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of Percy in the last stanza as dead. It was however written, in all likelihood, as early as the foregoing song, if not earlier; which perhaps may be inferred from the minute circumstances with which the story is related, many of which are recorded in no chronicle, and were probably preserved in the memory of old people. It will be observed, that the authors of these two poems have some lines in common; but which of them was the original proprietor must depend upon their priority; and this the sagacity of the reader must determine.

Yr felle abowght the Lamasse tyde,

Whan husbonds wynn ther haye,
The dowghtye Dowglasse bowynd hym to ryde,

In Ynglond to take a praye:
The Yerlle of Fyffe, withowghten stryffe,

He bowynd hym over Sulway : 3
The grete wolde ever together ryde;

That race they may rue for aye.
Over · Ottercap' hyll they 4 came in,

And so dowyn by Rodelyffe cragge,
Upon Grene · Leyton' they lyghted dowyn,

Styrande many a stagge: 5
And boldely brente Northomberlonde,

And haryed many a towyn;
They dyd owr Ynglyssh men grete wrange,

15 To battell that were not bowyn. Ver. 2. wynn their heaye. Harl. MS. This is the Northumberland phrase to this day: by which they always express "getting in their hay." The orig. MS. reads here winn their waye.

2 Robert Stuart, second son ot' K. Robert II.

3 i.e. “Over Solway frith.” This evidently refers to the other division of the Scottish army, which came in by way of Carlisle. Bowynd, or bounde him; i. e. hied him.-Vide Gloss.

4 They: sc. the Earl of Douglas and his party.—The several stations here mentioned, are well-known places in Northumberland. Ottercap hill is in the Parish of Kirk-Whelpington, in Tynedaleward. Rodeliff- (or as it is more usually pronounced Rodeley-) Cragge is a noted cliff near Rodeley, a small village in the parish of Hartburn, in Morpethward : it lies south-east of Ottercap. Green Leyton is another small village in the same parish of Hartburn, and is south-east of Rodeley.-Both the orig. MSS. read here corruptly, Hoppertop and Lynton..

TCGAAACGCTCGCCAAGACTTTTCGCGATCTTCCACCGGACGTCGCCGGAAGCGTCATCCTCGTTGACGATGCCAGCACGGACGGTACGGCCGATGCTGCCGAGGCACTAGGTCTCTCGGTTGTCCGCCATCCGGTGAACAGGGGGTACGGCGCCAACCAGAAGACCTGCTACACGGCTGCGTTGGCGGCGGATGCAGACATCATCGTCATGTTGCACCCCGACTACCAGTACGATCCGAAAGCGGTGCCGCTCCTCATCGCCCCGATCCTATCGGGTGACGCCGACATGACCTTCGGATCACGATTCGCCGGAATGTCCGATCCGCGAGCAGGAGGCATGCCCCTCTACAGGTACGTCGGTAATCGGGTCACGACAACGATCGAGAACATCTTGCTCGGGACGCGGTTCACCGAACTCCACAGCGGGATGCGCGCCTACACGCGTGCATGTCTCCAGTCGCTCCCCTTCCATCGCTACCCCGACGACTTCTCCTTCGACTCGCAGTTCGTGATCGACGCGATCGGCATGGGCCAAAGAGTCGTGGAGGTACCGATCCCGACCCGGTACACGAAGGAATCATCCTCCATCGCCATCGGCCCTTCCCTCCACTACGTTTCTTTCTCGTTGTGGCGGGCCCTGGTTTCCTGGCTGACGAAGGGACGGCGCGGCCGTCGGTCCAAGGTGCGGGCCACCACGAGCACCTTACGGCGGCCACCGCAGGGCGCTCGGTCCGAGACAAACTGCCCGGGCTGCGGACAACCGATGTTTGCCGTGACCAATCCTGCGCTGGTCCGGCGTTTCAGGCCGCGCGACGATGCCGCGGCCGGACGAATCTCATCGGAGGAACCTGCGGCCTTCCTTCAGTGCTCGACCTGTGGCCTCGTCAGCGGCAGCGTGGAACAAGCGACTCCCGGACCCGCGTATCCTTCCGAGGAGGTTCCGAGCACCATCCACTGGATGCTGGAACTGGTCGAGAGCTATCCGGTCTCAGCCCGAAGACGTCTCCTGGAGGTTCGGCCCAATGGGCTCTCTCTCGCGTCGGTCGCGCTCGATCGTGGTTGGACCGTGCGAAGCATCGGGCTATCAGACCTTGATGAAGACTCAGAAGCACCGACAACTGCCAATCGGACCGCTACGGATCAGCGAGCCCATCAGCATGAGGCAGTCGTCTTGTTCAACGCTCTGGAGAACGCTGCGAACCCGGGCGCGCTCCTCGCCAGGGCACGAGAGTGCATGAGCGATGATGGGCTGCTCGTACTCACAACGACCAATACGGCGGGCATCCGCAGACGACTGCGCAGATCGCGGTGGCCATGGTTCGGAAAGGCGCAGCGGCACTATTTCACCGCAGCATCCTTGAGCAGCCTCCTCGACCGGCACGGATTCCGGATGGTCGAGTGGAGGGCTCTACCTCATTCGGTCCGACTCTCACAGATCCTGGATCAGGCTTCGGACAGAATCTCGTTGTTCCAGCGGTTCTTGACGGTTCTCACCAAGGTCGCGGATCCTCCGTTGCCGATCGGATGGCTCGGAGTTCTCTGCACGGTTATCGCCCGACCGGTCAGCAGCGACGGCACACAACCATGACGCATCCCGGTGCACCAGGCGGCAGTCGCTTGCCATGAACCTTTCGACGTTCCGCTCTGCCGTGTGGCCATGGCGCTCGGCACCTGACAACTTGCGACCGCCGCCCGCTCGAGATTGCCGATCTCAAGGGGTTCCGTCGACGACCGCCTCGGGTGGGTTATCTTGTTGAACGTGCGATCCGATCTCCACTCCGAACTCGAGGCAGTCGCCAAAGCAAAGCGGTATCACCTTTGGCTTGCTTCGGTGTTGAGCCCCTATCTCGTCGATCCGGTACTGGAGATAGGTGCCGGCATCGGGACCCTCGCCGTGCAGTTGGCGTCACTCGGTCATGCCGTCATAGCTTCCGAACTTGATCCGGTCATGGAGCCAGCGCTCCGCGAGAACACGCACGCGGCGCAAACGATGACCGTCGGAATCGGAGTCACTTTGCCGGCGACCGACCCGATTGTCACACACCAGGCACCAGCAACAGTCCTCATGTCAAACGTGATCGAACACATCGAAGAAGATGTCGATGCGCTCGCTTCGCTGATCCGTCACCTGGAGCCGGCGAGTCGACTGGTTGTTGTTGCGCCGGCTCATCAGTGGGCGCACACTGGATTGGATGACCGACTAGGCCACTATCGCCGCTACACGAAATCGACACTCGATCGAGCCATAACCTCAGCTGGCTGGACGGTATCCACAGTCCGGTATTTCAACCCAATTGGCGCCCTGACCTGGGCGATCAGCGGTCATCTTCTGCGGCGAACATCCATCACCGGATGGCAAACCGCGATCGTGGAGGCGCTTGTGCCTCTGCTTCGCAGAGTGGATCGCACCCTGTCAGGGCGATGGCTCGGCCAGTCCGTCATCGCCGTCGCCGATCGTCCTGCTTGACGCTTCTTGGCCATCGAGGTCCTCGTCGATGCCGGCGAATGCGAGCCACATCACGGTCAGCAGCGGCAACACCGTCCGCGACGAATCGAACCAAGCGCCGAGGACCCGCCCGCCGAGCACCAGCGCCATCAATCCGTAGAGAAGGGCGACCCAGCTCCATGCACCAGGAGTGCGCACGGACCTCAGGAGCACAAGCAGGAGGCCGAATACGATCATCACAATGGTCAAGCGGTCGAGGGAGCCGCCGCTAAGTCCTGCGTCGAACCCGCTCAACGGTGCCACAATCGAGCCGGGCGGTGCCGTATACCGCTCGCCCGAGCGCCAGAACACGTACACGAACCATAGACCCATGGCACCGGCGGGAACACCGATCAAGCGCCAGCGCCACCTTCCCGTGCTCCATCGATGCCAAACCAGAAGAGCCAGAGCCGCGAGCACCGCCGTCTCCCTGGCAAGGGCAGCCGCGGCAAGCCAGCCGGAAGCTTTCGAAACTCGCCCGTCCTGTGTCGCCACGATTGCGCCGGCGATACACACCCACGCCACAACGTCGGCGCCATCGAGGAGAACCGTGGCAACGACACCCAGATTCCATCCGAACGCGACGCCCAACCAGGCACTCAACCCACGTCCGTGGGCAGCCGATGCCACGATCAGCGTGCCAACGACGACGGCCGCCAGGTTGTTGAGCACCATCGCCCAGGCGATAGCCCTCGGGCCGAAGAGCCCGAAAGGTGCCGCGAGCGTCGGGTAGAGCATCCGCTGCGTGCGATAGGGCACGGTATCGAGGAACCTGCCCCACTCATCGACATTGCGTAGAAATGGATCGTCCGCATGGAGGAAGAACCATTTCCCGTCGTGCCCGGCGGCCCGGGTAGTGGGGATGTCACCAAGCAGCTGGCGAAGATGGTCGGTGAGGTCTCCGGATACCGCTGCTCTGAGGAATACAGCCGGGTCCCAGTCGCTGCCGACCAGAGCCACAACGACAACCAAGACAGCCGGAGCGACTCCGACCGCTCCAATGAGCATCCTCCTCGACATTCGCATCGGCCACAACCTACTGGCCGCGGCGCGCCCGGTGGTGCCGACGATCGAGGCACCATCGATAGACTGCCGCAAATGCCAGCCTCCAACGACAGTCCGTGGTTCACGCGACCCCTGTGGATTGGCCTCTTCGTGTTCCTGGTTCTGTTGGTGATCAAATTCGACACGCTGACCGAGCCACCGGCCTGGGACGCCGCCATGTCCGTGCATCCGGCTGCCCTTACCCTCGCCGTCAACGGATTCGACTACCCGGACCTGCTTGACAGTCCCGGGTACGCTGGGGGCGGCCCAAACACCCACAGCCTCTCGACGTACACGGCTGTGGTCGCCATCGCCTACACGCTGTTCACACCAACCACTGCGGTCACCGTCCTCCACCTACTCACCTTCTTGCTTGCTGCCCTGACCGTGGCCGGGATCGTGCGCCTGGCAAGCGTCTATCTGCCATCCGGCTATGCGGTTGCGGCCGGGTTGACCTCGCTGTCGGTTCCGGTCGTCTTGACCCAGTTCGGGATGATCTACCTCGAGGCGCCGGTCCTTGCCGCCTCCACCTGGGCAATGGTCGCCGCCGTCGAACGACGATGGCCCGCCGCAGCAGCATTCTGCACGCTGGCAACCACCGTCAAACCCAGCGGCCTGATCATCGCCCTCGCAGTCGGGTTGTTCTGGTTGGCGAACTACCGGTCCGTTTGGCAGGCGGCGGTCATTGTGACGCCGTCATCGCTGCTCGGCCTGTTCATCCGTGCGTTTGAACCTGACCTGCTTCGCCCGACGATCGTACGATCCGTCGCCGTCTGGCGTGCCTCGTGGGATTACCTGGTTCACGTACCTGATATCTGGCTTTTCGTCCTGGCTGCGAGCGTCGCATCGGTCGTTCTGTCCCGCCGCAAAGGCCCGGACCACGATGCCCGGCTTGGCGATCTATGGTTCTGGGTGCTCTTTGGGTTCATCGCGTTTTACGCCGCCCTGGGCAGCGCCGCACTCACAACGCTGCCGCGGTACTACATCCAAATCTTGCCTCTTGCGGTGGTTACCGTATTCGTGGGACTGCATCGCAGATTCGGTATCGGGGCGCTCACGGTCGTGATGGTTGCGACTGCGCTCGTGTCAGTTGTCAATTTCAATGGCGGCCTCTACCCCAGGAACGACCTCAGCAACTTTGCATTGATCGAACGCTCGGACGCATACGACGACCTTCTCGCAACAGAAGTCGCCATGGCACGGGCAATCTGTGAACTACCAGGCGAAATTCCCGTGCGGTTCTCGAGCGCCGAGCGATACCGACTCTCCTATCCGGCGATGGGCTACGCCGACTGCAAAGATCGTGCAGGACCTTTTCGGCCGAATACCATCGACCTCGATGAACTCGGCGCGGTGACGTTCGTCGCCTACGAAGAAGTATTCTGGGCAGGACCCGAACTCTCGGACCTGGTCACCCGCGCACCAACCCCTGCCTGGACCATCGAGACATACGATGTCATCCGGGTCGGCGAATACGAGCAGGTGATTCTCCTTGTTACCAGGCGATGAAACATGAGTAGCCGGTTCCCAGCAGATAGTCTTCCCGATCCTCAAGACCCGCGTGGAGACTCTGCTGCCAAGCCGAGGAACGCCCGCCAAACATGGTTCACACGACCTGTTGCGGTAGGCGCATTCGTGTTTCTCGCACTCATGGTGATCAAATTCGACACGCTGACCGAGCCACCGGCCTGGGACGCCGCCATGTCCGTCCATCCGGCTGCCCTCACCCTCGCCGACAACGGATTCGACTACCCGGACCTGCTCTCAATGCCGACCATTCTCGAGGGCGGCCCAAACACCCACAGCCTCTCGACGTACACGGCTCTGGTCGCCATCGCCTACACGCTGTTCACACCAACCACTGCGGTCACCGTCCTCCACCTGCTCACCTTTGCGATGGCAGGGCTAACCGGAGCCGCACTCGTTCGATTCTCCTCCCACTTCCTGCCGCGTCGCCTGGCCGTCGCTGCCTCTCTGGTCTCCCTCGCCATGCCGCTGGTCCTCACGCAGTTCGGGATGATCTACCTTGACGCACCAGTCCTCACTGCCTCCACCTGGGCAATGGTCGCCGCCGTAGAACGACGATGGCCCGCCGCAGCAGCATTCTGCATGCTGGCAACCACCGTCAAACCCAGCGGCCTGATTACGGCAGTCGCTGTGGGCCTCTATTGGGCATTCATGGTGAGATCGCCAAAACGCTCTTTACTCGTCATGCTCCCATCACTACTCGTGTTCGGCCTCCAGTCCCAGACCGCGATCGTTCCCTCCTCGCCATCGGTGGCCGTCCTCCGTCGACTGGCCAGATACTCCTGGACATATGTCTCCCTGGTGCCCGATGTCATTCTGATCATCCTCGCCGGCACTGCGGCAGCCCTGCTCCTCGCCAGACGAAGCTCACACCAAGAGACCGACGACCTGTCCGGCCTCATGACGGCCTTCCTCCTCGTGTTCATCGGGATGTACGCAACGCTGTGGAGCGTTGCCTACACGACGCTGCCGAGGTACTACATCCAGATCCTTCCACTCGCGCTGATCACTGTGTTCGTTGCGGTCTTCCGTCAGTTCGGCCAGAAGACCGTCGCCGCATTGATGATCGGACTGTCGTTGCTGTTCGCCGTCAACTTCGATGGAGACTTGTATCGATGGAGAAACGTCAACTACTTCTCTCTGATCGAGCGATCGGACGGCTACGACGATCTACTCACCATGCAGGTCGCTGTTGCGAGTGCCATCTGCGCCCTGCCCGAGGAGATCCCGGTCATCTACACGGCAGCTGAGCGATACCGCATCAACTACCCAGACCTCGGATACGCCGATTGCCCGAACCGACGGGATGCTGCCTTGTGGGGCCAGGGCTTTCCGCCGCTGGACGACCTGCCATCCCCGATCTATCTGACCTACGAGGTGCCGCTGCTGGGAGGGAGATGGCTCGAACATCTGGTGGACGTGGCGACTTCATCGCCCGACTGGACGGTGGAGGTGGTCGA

5 This line is corrupt in both the MSS. viz. “Many a styrande stage.'Stags have been killed within the present century on some of the large wastes in Northumberland,

Than spake a berne upon the bent,

Of comforte that was not colde,
And sayd, “ We have brent Northomberlond,

We have all welth in holde,


“ Now we have haryed all Bamboroweshyre,

All the welth in the worlde have wee;
I rede we ryde to Newe Castell,

So styll and stalwurthlye.”
Uppon the morowe, when it was daye,

The standards schone fulle bryght;
To the Newe Castelle the toke the waye,

And thether they cam fulle ryght.
Syr Henry Percy laye at the Newe Castelle,

I telle yow withowtten drede;
He had byn a marche-man 6 all hys dayes,

And kepte Barwyke upon Twede.
To the Newe Castell when they cam,

The Skottes they cryde on hyght, “Syr Harye Percy, and thou byste within,

Com to the fylde, and fyght: “For we have brente Northomberlonde,

Thy eritage good and ryght; And syne my logeyng I have take,

With my brande dubbyd many a knyght.” Syr Harry Percy cam to the walles,

The Skottyssh oste for to se; “And thow hast brente Northomberlond,

Full sore it rewyth me. “ Yf thou hast haryed all Bambarowe shyre,

Thow hast done me grete envye ; For the trespasse thow hast me done,

The tone of us schall dye."


V. 39, syne seems here to mean since.
6 Marche-man, i.e. a scourer of the Marches,

“ Where schall I byde the ? ” sayd the Dowglas,

“Or where wylte thow come to me?'
“ At Otterborne in the hygh way,

Ther maist thow well logeed be.
“ The roo full rekeles ther sche rinnes,

To make the game and glee:
The fawkon and the fesaunt both,

Amonge the holtes on . hee.'